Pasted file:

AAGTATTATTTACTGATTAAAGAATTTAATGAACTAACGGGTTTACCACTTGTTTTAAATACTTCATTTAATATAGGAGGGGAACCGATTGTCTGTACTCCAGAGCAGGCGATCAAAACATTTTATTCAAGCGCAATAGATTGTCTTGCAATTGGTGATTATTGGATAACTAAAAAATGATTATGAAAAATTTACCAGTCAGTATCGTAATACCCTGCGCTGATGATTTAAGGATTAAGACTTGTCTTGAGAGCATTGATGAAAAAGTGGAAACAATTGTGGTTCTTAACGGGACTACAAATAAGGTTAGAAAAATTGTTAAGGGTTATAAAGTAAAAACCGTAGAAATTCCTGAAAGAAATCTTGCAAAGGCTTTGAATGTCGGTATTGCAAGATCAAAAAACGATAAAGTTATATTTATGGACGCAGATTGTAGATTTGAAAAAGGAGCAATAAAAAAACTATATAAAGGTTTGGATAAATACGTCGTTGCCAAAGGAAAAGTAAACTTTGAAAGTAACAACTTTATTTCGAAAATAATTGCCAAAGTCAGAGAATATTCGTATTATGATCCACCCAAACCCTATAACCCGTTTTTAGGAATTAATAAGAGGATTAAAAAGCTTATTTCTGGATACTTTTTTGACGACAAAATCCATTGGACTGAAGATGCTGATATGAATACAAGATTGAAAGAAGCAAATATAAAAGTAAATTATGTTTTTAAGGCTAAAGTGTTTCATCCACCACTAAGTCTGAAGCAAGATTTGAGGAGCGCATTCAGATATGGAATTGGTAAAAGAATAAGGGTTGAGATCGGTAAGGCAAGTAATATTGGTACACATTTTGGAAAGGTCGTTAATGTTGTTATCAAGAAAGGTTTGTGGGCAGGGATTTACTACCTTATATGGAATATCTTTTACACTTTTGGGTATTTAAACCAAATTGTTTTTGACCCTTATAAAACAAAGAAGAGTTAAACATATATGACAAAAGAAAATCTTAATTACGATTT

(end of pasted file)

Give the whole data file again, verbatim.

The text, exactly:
AAGTATTATTTACTGATTAAAGAATTTAATGAACTAACGGGTTTACCACTTGTTTTAAATACTTCATTTAATATAGGAGGGGAACCGATTGTCTGTACTCCAGAGCAGGCGATCAAAACATTTTATTCAAGCGCAATAGATTGTCTTGCAATTGGTGATTATTGGATAACTAAAAAATGATTATGAAAAATTTACCAGTCAGTATCGTAATACCCTGCGCTGATGATTTAAGGATTAAGACTTGTCTTGAGAGCATTGATGAAAAAGTGGAAACAATTGTGGTTCTTAACGGGACTACAAATAAGGTTAGAAAAATTGTTAAGGGTTATAAAGTAAAAACCGTAGAAATTCCTGAAAGAAATCTTGCAAAGGCTTTGAATGTCGGTATTGCAAGATCAAAAAACGATAAAGTTATATTTATGGACGCAGATTGTAGATTTGAAAAAGGAGCAATAAAAAAACTATATAAAGGTTTGGATAAATACGTCGTTGCCAAAGGAAAAGTAAACTTTGAAAGTAACAACTTTATTTCGAAAATAATTGCCAAAGTCAGAGAATATTCGTATTATGATCCACCCAAACCCTATAACCCGTTTTTAGGAATTAATAAGAGGATTAAAAAGCTTATTTCTGGATACTTTTTTGACGACAAAATCCATTGGACTGAAGATGCTGATATGAATACAAGATTGAAAGAAGCAAATATAAAAGTAAATTATGTTTTTAAGGCTAAAGTGTTTCATCCACCACTAAGTCTGAAGCAAGATTTGAGGAGCGCATTCAGATATGGAATTGGTAAAAGAATAAGGGTTGAGATCGGTAAGGCAAGTAATATTGGTACACATTTTGGAAAGGTCGTTAATGTTGTTATCAAGAAAGGTTTGTGGGCAGGGATTTACTACCTTATATGGAATATCTTTTACACTTTTGGGTATTTAAACCAAATTGTTTTTGACCCTTATAAAACAAAGAAGAGTTAAACATATATGACAAAAGAAAATCTTAATTACGATTT